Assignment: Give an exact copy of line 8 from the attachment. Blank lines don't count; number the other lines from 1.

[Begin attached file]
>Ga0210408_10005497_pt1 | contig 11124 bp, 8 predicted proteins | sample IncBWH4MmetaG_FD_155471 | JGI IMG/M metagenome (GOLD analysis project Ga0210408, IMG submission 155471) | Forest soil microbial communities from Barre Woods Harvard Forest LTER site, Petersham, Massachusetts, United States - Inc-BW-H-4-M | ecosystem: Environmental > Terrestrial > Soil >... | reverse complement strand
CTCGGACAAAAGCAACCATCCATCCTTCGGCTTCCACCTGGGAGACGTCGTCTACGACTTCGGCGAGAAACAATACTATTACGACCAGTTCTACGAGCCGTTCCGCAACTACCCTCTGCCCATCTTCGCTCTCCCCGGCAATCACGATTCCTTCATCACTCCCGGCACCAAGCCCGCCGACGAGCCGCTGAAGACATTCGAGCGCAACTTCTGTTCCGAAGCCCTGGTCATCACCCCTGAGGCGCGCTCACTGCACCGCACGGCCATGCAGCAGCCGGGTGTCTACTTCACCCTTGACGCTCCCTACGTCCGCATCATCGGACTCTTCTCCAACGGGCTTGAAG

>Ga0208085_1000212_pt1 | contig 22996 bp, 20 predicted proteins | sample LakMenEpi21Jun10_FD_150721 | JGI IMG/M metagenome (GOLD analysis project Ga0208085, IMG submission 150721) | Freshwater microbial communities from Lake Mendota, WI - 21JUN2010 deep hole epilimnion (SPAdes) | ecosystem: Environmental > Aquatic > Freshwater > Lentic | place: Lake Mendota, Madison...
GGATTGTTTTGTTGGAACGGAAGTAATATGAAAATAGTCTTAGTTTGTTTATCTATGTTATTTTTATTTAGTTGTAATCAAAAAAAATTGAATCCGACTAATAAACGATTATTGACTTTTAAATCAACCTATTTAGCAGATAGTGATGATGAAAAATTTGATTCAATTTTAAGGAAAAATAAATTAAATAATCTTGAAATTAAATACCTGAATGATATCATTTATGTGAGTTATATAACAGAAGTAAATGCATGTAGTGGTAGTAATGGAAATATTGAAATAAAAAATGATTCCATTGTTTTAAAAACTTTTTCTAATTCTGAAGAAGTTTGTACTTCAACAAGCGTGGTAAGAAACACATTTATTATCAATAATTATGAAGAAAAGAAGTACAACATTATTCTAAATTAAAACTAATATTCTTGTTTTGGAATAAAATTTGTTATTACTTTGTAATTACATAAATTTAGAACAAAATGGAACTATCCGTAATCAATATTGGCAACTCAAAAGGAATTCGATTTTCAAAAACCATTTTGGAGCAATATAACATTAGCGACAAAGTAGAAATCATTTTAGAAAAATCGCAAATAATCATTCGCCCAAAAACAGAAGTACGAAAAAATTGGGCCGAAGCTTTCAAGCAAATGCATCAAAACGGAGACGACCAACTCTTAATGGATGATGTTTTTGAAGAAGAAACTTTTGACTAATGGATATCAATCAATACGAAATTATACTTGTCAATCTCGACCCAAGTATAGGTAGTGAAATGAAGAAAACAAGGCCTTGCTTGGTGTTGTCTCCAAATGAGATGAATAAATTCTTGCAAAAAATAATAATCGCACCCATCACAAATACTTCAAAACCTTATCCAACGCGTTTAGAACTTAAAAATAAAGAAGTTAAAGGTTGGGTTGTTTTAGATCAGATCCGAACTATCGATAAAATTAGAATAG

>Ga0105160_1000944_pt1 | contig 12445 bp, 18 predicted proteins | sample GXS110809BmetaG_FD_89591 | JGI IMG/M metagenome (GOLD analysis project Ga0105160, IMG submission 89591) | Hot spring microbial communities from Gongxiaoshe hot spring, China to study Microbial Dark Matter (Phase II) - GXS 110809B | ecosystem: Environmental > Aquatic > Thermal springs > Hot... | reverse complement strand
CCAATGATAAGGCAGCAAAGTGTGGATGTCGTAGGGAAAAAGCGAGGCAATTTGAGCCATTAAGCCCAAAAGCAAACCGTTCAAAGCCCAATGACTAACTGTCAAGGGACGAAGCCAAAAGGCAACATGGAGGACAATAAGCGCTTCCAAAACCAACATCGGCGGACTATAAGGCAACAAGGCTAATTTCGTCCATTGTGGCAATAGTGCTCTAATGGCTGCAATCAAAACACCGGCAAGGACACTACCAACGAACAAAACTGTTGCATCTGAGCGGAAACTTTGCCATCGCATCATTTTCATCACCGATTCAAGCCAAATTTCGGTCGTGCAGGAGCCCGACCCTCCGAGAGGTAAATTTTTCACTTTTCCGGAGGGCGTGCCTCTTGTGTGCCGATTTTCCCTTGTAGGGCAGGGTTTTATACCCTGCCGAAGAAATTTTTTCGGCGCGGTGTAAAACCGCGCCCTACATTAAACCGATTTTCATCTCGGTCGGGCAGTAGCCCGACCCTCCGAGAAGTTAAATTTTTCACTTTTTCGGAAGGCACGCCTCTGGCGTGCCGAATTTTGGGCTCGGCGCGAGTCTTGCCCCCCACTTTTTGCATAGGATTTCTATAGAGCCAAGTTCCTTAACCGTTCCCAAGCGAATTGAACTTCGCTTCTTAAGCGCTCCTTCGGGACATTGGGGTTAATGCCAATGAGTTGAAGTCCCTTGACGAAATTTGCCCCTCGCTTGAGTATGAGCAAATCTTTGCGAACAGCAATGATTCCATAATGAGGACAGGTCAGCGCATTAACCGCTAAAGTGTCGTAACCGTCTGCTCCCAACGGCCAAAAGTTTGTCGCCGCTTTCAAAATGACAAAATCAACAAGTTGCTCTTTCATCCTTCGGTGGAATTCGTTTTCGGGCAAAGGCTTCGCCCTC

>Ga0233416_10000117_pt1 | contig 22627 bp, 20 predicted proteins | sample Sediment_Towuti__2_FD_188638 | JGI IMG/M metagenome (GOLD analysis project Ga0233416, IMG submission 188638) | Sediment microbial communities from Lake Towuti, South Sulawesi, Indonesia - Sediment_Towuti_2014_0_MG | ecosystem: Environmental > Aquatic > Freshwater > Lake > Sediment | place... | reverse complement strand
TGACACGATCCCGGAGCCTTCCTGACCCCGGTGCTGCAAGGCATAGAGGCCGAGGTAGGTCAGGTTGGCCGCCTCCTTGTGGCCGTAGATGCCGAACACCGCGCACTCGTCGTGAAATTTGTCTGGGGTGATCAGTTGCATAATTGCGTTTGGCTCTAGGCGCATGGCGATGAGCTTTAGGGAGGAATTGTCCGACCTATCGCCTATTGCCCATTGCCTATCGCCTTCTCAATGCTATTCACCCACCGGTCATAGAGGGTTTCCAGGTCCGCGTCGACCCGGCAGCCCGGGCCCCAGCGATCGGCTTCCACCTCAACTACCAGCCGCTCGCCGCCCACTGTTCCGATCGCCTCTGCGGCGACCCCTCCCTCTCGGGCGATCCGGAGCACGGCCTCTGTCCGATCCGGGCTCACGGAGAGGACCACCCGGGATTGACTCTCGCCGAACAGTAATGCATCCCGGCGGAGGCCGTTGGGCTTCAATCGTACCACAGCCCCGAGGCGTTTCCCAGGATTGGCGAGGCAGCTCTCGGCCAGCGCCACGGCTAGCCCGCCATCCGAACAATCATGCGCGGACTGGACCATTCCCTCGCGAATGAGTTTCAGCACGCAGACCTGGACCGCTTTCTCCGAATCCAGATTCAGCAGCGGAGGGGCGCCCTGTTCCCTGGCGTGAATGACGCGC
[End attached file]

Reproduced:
TGACACGATCCCGGAGCCTTCCTGACCCCGGTGCTGCAAGGCATAGAGGCCGAGGTAGGTCAGGTTGGCCGCCTCCTTGTGGCCGTAGATGCCGAACACCGCGCACTCGTCGTGAAATTTGTCTGGGGTGATCAGTTGCATAATTGCGTTTGGCTCTAGGCGCATGGCGATGAGCTTTAGGGAGGAATTGTCCGACCTATCGCCTATTGCCCATTGCCTATCGCCTTCTCAATGCTATTCACCCACCGGTCATAGAGGGTTTCCAGGTCCGCGTCGACCCGGCAGCCCGGGCCCCAGCGATCGGCTTCCACCTCAACTACCAGCCGCTCGCCGCCCACTGTTCCGATCGCCTCTGCGGCGACCCCTCCCTCTCGGGCGATCCGGAGCACGGCCTCTGTCCGATCCGGGCTCACGGAGAGGACCACCCGGGATTGACTCTCGCCGAACAGTAATGCATCCCGGCGGAGGCCGTTGGGCTTCAATCGTACCACAGCCCCGAGGCGTTTCCCAGGATTGGCGAGGCAGCTCTCGGCCAGCGCCACGGCTAGCCCGCCATCCGAACAATCATGCGCGGACTGGACCATTCCCTCGCGAATGAGTTTCAGCACGCAGACCTGGACCGCTTTCTCCGAATCCAGATTCAGCAGCGGAGGGGCGCCCTGTTCCCTGGCGTGAATGACGCGC